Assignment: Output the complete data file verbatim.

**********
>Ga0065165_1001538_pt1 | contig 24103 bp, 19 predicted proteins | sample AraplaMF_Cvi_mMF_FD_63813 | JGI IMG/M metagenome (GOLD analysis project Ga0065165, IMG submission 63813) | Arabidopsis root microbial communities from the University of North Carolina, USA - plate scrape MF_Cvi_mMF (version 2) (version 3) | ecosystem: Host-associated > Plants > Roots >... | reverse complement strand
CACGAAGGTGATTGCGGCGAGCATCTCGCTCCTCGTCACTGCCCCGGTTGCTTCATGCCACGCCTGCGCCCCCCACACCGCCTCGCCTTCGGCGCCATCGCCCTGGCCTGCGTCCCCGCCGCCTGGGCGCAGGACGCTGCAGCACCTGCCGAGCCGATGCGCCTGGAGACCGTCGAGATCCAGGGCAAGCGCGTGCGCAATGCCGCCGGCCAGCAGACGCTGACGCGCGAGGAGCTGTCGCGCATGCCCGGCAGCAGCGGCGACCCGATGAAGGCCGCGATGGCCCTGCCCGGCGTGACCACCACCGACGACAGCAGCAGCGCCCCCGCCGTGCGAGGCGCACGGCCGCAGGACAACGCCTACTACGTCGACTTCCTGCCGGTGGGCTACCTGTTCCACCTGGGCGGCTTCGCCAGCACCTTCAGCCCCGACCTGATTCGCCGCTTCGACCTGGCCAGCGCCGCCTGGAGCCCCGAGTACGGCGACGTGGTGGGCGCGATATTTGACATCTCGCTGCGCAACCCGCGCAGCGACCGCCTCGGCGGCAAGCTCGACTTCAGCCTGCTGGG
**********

>Ga0065165_1001538_pt1 | contig 24103 bp, 19 predicted proteins | sample AraplaMF_Cvi_mMF_FD_63813 | JGI IMG/M metagenome (GOLD analysis project Ga0065165, IMG submission 63813) | Arabidopsis root microbial communities from the University of North Carolina, USA - plate scrape MF_Cvi_mMF (version 2) (version 3) | ecosystem: Host-associated > Plants > Roots >... | reverse complement strand
CACGAAGGTGATTGCGGCGAGCATCTCGCTCCTCGTCACTGCCCCGGTTGCTTCATGCCACGCCTGCGCCCCCCACACCGCCTCGCCTTCGGCGCCATCGCCCTGGCCTGCGTCCCCGCCGCCTGGGCGCAGGACGCTGCAGCACCTGCCGAGCCGATGCGCCTGGAGACCGTCGAGATCCAGGGCAAGCGCGTGCGCAATGCCGCCGGCCAGCAGACGCTGACGCGCGAGGAGCTGTCGCGCATGCCCGGCAGCAGCGGCGACCCGATGAAGGCCGCGATGGCCCTGCCCGGCGTGACCACCACCGACGACAGCAGCAGCGCCCCCGCCGTGCGAGGCGCACGGCCGCAGGACAACGCCTACTACGTCGACTTCCTGCCGGTGGGCTACCTGTTCCACCTGGGCGGCTTCGCCAGCACCTTCAGCCCCGACCTGATTCGCCGCTTCGACCTGGCCAGCGCCGCCTGGAGCCCCGAGTACGGCGACGTGGTGGGCGCGATATTTGACATCTCGCTGCGCAACCCGCGCAGCGACCGCCTCGGCGGCAAGCTCGACTTCAGCCTGCTGGG